A larval town, Arcata, CA, pop. 16,000, puffs itself up like a banded newt, seeking not a mate but media attention, and lo! it succeeds. Arcata already has a foreign policy, like all self-respecting municipalities these days, including my dear old Manhattan, bless its grimy heart. Arcata is against the war. It is against global warming. And now it is against the Patriot Act.

When Arcata is against stuff it passes resolutions, and so Arcata “has become the first in the nation to pass an ordinance that outlaws voluntary compliance with the Patriot Act.” Outlaws voluntary compliance, mind you. “I call this a nonviolent, preemptive attack,” says David Meserve, the Arcata freshman City Council member and latter-day Jefferson Davis who drafted the ordinance, bravely sounding the call to nonviolent arms.

Arcata objects, in particular, to noxious provisions of the Patriot Act that allow the FBI to commandeer information from libraries and bookstores about the reading habits of their patrons. Earth to Meserve: law requires force, and in a showdown between the United States Army and the Arcata Municipal Police and Affiliated Busybodies Association, I know where I’m putting my money. You want to condemn the Patriot Act, fine; I’ll be there right beside you. You want to try to force people to refuse to comply with the Feds, on pain of…on pain of…on pain of, let’s see, a serious talking-to and being sent to bed without supper? Think it over, OK? I would call the whole affair sophomoric, but for the fact that Meserve is not yet a sophomore.

(Update: Floyd McWilliams has another little California town that could, and a bonus fun fact about Arcata and the VodkaPundit, Stephen Green. Sorry no, you’ll just have to follow the link.)

(Another: Over at the Volokh Conspiracy, Juan Non-Volokh notes that in Printz v. United States, the Supreme Court ruled that the state and local officials could not be compelled to enforce a federal regulatory program — in that case, the Brady Act. So Meserve may actually have a legal case after all.)

Aaron Haspel | Posted April 21, 2003 @ 6:50 PM | Law

8 Responses to “Rebel Yell”

  1. 1 1. Michael Krantz

    But if you agree that certain provisions of the Patriot Act are noxious, why isnt it an act of good for Arcata to concoct a publicity stunt to draw national attention to said noxiousness?


  2. 2 2. Aaron Haspel

    It is never good to expose your stupidity to the world. Here we have a legislator who does not understand in what legislation consists.


  3. 3 3. Michael Krantz

    Well, I agree with you that the resolution, on its face, is silly and perhaps illegal, and it may indeed not be good for Mr. Merserve that he has "exposed his stupidity to the world" (though the record is kind of mixed on that brand of politics, isn’t it?). But is it good for America? Here’s how these things go:

    1. Obscure town passes absurd law.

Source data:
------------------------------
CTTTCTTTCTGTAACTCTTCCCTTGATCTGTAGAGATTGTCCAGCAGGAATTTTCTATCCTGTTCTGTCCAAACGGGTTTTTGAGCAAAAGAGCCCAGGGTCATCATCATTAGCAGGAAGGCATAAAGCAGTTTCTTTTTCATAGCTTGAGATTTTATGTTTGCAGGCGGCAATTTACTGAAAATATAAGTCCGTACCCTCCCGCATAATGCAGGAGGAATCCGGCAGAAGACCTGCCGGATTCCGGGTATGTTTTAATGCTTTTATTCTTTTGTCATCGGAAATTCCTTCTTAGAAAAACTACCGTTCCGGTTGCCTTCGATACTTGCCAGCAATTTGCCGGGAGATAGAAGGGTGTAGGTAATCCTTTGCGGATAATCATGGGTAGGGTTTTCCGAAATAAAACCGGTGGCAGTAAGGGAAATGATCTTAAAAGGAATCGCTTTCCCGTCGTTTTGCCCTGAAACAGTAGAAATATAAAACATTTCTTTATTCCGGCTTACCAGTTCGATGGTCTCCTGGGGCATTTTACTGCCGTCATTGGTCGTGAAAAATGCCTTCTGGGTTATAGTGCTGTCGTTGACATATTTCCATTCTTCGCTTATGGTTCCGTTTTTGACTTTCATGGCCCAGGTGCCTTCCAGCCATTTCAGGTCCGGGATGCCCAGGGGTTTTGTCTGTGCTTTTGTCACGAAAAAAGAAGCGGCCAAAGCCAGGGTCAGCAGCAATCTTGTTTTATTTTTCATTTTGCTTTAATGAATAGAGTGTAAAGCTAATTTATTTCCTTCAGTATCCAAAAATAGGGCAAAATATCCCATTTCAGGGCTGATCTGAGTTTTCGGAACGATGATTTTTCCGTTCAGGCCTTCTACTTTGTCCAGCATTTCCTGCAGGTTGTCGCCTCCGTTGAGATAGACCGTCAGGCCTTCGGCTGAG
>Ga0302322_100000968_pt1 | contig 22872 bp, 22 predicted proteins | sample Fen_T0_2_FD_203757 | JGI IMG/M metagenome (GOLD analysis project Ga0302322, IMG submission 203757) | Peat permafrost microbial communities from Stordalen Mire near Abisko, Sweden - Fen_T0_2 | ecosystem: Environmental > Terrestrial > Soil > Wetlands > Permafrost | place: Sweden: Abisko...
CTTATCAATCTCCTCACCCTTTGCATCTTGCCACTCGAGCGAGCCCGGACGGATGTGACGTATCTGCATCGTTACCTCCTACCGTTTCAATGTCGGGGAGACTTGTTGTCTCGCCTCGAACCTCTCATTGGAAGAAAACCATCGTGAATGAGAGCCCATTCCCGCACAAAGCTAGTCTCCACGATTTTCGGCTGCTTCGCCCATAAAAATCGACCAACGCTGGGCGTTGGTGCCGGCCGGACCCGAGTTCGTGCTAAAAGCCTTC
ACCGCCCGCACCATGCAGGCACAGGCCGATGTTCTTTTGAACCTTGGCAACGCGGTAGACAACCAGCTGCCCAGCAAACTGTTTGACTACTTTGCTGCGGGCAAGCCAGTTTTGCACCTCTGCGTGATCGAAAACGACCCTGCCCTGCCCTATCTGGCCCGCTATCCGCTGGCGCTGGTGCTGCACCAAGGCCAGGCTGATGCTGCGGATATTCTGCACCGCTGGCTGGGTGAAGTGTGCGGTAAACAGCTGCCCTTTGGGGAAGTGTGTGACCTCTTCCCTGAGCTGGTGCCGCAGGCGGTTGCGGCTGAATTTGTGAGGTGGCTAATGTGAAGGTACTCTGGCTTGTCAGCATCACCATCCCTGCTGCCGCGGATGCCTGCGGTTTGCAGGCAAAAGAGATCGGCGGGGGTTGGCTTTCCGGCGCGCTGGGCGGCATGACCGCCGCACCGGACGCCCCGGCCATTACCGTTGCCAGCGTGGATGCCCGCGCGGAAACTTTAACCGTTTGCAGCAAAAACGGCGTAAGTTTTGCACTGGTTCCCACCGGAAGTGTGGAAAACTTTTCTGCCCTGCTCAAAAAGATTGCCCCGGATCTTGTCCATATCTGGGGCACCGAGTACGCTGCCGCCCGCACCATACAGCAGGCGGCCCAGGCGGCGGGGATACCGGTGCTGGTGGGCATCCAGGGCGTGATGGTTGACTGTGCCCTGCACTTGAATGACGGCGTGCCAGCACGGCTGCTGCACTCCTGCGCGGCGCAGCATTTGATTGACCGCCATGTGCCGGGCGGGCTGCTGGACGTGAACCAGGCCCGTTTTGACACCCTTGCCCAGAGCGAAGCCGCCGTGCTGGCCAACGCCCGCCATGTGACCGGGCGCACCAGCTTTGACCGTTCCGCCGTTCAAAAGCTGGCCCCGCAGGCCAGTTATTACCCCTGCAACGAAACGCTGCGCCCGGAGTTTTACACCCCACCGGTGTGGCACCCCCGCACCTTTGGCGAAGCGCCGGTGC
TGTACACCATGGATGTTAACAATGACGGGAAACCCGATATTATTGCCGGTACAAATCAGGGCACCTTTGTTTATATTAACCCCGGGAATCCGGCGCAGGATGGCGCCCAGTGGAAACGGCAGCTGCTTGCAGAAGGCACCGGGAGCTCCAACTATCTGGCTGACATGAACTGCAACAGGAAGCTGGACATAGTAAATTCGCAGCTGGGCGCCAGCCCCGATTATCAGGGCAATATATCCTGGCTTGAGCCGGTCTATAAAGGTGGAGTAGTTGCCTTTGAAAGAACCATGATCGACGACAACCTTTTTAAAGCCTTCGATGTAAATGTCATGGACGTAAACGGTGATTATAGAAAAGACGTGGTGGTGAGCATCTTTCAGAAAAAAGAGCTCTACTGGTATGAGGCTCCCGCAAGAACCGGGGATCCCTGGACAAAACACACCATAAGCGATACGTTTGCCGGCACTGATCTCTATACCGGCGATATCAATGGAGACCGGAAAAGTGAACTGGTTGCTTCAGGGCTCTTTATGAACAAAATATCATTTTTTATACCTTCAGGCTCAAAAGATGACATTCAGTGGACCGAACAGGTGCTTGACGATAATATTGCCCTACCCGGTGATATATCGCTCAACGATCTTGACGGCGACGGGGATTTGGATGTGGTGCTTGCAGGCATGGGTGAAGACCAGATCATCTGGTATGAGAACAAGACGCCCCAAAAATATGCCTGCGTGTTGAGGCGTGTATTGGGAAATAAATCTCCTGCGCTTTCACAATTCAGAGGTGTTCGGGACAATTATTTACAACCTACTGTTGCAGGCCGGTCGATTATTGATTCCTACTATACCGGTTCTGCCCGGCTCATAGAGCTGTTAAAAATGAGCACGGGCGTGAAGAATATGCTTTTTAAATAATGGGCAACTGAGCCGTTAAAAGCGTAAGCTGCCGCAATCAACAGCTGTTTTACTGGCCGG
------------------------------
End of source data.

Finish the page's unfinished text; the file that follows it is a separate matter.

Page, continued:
2. National media make hay of absurd law.
    3. Millions of media-consuming citizens think about issues raised by absurd law.

    In this case, we may see millions of otherwise ignorant, apathetic Americans spend a minute or two thinking about some of the more "noxious" elements of the Patriot Act. If enough do, and enough towns follow suit, and enough editorialists start commenting (as a few hardy souls like Safire have been doing all along), then who knows what might happen?

    What is more important to the nation’s future — that Arcata not pass silly resolutions, or that American voters get exposed to some sort of debate about civil liberties in the wake of 9/11?


  4. 4 4. Aaron Haspel

    Well Michael, you appear to be proposing that the best way to protest a bad law is to behave stupidly about it. History does not smile upon — as opposed to laughing at — this proposition. Or perhaps you think the stupid puppets did the anti-globalists some good. What we have here is the legal equivalent of a stupid puppet.


  5. 5 5. Bill Kaplan

    "The best way to change a bad law is to enforce it strictly."
    –Abe Lincoln


  6. 6 6. Bill Kaplan

    I know, I know…drug laws are still around.


  7. 7 7. Michael Krantz

    Actually, the stupid puppets did the anti-globalists a huge amount of good — they exposed their arguments to hundreds of millions of TV viewers worldwide. In their case, of course, they had nothing coherent to say, so not much has come of their protests. In this case, if Dan Rather does a two-minute story on Arcata, everyone who watches his newscast will sit in their living rooms thinking, "Gee, I didn’t know the federal government was ordering librarians to turn over book borrowing records to the FBI…"


  8. 8 8. Aaron Haspel

    All publicity is not good publicity, no matter how the cliché has it. An enormous puppet does not become an argument, even after it appears on the evening news. Protests are covered even when they lack flashy visual aids, as the runup to the Iraq war surely demonstrates. You speak for "everyone" with far more confidence than I would, but I can safely say a great many people who watched the anti-globalist protests on TV thought, "Gee, look at those stupid puppets. What a bunch of fucking idiots."


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